Mission: Impossible 7 set to return to Italy

The country has already started local productions again

Paramount’s Mission: Impossible 7, starring Tom Cruise, is set to restart shooting in September, including in Venice, having been put on hold back in February due to the coronavirus crisis.

Speaking on BBC Radio 4’s Today programme, Mission: Impossible 7 first assistant director Tommy Gormley said: “We hope to restart in September. We hope to visit all the countries we planned to. We hope to do a big chunk of it back in the UK on the backlot and in the studio.

“If we have the protocols in place and we break down all the procedures very carefully…we will get it going again. Some things are very challenging such as stunt scenes, crowd scenes etcetera but we can’t do a ‘Mission Impossible’ movie and not have a fight scene or car scenes in it.”

These plans to restart a major tentpole will be a huge boost for the global film production industry. Gormley is even convinced that the Paramount production can meet its target of shooting from September through to April/May.

The film was halted in late February just days before it was due to start shooting scenes in Venice. At the time, Italy was emerging as the epicentre of the coronavirus outbreak in Europe.

Since then Italy has reported more than 230,000 cases and 33,000 deaths, but the country is slowly emerging out the other end with a phased approach to easing restrictions, and has even now opened its borders to most countries without the need for quarantining.

Local filming has already started up again, and international productions are expected to be able to return to the country in the coming months (albeit under strict health and safety guidelines), building on the success of recent high-profile productions to hit the country’s shores.

The most high-profile of these international projects was Eon Productions’ new James Bond film No Time to Die. The project was filmed in the historical town of Matera in southern Itay, including a high-speed car chase involving two Aston Martins around the winding streets. “People said that the historical architecture and bureaucracy would rule out a James Bond car chase, but this proves we can do anything,” says Ivan Moliterni, head of the Matera film board.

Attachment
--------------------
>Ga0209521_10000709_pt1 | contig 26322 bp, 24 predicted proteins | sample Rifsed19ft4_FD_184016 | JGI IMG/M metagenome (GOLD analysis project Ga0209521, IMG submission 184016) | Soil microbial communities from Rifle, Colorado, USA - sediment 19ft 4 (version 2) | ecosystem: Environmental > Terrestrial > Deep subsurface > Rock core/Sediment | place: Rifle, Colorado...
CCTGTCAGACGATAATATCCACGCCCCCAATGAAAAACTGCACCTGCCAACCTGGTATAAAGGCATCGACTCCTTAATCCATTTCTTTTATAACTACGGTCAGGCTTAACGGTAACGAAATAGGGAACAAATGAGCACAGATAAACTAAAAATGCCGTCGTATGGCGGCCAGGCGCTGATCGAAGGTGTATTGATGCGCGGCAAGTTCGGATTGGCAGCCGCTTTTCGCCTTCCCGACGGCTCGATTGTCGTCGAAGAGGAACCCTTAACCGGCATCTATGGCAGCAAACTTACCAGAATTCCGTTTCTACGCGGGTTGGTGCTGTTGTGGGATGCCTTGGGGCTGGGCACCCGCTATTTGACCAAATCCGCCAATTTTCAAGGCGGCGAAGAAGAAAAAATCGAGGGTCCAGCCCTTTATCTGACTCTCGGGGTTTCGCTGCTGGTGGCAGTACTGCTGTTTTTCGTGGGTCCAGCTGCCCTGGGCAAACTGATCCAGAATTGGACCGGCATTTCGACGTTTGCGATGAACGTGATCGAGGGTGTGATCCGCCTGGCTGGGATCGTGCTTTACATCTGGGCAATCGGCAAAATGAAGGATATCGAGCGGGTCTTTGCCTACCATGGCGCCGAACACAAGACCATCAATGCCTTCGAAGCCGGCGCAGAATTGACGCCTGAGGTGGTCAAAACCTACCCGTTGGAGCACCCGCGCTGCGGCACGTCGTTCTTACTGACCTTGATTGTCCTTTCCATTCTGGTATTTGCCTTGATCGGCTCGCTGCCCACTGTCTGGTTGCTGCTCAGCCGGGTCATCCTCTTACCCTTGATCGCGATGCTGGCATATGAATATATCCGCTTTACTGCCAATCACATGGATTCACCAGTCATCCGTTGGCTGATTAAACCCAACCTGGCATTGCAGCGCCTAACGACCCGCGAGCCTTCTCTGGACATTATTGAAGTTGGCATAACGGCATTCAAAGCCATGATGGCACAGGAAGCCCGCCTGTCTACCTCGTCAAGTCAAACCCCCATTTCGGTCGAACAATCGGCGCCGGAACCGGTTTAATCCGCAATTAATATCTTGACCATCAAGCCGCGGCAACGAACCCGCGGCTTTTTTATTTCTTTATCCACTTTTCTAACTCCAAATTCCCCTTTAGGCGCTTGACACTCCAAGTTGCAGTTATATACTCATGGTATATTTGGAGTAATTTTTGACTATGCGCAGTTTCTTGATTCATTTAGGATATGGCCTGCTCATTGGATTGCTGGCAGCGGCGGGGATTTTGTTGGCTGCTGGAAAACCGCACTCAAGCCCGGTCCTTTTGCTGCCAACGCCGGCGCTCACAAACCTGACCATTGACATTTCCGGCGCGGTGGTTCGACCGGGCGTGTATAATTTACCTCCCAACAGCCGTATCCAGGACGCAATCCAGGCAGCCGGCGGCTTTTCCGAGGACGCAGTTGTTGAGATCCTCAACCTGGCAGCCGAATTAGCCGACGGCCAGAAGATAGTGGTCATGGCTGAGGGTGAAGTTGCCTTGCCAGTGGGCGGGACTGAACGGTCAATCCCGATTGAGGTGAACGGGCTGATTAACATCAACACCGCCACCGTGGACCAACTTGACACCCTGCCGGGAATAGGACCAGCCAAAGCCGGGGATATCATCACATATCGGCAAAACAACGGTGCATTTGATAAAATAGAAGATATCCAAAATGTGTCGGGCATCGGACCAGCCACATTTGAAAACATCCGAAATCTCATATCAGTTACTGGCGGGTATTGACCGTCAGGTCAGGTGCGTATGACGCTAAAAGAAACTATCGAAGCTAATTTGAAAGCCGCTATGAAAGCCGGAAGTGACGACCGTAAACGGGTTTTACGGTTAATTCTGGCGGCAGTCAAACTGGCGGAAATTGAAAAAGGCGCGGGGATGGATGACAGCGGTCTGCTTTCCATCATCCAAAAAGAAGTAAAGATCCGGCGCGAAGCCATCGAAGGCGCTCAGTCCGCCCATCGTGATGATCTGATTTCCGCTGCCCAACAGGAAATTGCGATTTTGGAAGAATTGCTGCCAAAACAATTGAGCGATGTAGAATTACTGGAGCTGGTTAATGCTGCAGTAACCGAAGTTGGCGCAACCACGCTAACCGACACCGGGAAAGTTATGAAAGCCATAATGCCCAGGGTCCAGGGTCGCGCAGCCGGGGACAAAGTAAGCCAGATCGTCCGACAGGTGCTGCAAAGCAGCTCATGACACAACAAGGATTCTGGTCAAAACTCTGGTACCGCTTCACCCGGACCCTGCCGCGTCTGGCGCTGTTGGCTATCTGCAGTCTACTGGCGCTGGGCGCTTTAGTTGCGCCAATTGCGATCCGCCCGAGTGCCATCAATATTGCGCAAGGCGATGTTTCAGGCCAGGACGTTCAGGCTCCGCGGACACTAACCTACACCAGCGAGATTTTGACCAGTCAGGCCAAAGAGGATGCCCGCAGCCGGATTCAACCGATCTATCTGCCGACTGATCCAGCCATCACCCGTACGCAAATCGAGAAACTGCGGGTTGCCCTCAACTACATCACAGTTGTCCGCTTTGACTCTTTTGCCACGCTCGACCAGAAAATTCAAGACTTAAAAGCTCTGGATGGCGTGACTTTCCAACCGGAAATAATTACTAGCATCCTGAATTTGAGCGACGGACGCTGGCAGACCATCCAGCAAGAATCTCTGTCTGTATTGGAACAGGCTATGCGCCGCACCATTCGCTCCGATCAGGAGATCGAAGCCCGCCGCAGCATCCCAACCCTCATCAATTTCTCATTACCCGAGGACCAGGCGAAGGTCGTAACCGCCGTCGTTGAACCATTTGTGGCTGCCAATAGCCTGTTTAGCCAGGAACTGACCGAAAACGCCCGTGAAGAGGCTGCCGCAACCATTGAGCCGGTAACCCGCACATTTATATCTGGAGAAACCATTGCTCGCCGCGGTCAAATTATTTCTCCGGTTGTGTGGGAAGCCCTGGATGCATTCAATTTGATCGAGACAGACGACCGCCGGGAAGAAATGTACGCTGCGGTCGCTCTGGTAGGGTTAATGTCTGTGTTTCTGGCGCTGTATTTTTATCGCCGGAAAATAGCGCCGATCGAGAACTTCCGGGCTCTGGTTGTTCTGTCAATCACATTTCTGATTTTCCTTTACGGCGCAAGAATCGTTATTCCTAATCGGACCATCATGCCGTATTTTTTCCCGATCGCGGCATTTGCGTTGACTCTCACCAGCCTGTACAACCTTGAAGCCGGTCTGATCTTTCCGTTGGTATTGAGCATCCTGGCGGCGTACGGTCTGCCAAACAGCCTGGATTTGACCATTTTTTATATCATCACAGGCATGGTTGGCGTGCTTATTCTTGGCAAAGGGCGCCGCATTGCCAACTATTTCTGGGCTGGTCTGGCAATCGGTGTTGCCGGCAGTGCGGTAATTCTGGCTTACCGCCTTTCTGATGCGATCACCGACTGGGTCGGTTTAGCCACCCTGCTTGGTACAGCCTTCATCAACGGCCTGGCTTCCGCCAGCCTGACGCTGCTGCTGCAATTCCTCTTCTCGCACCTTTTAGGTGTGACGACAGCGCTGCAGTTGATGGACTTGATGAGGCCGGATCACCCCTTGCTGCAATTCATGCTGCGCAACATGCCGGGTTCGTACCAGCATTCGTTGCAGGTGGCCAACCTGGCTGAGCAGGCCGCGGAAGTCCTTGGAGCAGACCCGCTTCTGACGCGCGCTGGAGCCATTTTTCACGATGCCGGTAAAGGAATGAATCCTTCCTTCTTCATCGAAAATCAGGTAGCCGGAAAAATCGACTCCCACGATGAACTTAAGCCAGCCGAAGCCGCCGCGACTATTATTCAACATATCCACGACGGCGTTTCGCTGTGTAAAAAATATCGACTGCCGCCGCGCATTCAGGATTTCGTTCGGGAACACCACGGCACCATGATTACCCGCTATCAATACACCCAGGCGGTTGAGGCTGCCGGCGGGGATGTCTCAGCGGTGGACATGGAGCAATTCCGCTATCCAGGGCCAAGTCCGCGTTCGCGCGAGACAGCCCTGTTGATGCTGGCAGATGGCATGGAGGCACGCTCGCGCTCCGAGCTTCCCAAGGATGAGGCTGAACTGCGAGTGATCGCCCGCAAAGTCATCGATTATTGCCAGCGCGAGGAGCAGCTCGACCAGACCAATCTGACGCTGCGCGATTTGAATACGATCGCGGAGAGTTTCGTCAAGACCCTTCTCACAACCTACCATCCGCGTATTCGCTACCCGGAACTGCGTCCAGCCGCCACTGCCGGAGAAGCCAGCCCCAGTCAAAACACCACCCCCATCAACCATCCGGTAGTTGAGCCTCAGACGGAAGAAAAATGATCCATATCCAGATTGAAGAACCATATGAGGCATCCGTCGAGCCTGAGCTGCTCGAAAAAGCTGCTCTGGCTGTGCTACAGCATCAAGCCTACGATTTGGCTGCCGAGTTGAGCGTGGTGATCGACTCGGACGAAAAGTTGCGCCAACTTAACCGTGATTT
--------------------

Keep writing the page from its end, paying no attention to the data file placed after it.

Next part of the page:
Sky’s historical drama series Romulus, produced by Cattleya, recently filmed in Rome, with two cities built as sets for the shoot involving thousands of extras and 700 stunt professionals.

The BBC’s four-part drama series Us, adapted by David Nicholls from his hugely popular book of the same name, also partly filmed in Italy last year.

“We filmed for a few days in Venice, which was great,” says co-producer Pat Lees. “We shot on location with a mixture of our crew and local crew who were also very good. We used boats to move the kit around the city, which was very efficient. 

 “We used local production service company, 360 Degrees Film, who were excellent and obtained permits and achieved our shooting requirements very well and at times with short notice. I would definitely use them again if I have another project in Italy.”   

Paramount Television and Hulu’s six-part adaptation of Joseph Heller’s satirical 1961 novel Catch-22 also filmed in Italy. The country’s 30% tax credit was crucial to securing the shoot and, aside from key heads of department, the crew was almost entirely local.